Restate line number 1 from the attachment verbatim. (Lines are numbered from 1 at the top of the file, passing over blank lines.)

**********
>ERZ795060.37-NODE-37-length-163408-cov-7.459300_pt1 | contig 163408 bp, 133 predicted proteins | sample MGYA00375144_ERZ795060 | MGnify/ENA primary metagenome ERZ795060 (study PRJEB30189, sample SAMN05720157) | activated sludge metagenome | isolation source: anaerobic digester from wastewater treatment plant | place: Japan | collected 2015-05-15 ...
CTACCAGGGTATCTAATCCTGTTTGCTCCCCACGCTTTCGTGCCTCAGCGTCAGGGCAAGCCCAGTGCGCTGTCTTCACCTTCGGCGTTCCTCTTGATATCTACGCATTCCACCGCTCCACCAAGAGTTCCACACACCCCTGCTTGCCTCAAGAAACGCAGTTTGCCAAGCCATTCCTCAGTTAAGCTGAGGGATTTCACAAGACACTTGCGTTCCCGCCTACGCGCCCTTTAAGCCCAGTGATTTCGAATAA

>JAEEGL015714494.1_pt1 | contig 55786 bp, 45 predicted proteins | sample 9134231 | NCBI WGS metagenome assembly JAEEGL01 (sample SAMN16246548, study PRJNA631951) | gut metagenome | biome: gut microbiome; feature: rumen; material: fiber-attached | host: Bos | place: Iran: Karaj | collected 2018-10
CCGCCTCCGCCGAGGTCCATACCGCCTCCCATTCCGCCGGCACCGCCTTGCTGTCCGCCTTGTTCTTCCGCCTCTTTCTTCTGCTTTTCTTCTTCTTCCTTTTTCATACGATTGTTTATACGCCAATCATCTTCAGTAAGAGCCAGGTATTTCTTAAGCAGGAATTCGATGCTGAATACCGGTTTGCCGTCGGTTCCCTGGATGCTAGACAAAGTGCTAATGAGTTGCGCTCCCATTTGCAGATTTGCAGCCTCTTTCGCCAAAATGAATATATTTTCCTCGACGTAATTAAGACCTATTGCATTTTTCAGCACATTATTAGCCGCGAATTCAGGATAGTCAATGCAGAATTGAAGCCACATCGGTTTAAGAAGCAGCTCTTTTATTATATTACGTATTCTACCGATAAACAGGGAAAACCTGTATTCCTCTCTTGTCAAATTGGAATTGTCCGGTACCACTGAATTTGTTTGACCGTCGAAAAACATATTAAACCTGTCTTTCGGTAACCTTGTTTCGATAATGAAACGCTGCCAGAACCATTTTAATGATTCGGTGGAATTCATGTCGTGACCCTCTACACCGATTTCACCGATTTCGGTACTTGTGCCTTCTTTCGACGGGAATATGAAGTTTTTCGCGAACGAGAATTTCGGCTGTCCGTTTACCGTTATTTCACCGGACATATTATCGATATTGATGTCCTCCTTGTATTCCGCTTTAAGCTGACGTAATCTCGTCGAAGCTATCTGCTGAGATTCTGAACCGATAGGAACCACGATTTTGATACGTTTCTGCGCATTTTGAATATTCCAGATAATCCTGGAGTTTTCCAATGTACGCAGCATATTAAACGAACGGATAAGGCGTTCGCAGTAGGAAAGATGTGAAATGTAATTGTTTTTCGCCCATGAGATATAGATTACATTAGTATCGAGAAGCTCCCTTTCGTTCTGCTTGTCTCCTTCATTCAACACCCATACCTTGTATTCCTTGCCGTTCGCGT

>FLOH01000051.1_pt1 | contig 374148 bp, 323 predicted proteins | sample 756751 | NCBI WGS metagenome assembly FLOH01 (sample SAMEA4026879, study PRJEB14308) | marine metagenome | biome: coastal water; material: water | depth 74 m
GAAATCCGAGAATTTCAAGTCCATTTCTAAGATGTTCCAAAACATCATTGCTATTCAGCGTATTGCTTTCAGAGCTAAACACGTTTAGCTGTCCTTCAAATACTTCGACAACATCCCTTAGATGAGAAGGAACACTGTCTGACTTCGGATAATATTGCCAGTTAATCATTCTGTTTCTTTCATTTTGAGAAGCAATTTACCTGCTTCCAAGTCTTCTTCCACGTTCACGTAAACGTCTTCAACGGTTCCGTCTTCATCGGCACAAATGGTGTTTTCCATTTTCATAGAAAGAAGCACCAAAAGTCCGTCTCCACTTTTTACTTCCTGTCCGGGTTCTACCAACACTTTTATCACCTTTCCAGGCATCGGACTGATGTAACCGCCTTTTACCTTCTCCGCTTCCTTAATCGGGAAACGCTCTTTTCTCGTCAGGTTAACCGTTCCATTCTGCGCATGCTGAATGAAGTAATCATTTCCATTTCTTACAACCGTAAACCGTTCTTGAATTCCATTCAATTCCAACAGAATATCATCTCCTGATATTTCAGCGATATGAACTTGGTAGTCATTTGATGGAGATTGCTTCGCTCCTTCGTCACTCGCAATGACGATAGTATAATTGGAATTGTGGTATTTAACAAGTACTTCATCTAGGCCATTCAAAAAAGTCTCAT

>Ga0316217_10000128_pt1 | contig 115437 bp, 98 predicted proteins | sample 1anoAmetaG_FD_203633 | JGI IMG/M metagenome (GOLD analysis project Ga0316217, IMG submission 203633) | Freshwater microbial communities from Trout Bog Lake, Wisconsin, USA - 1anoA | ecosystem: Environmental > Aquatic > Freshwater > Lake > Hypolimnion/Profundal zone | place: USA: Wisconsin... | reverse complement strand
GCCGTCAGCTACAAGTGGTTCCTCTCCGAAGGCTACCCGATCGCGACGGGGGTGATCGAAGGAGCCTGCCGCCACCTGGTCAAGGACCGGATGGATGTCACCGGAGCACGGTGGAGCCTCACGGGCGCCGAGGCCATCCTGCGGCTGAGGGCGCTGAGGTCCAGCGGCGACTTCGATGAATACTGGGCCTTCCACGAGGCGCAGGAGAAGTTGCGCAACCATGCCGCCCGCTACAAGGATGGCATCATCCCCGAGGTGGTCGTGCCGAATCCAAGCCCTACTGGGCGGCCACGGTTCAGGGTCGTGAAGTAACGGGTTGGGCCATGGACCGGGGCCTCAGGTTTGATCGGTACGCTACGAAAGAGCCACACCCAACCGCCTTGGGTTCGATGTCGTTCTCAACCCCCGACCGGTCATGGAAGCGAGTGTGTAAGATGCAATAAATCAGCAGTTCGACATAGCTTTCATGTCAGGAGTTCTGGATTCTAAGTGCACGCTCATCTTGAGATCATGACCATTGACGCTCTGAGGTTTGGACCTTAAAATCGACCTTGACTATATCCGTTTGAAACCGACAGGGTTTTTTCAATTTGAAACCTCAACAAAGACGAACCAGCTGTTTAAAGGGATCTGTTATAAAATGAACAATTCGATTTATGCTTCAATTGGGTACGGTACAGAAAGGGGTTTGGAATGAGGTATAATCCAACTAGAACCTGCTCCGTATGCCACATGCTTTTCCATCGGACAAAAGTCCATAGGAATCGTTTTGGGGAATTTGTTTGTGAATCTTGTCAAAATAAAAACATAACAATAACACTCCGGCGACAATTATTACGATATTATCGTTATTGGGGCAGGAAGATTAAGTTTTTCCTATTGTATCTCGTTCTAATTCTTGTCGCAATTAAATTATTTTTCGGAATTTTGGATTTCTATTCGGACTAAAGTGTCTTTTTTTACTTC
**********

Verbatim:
>ERZ795060.37-NODE-37-length-163408-cov-7.459300_pt1 | contig 163408 bp, 133 predicted proteins | sample MGYA00375144_ERZ795060 | MGnify/ENA primary metagenome ERZ795060 (study PRJEB30189, sample SAMN05720157) | activated sludge metagenome | isolation source: anaerobic digester from wastewater treatment plant | place: Japan | collected 2015-05-15 ...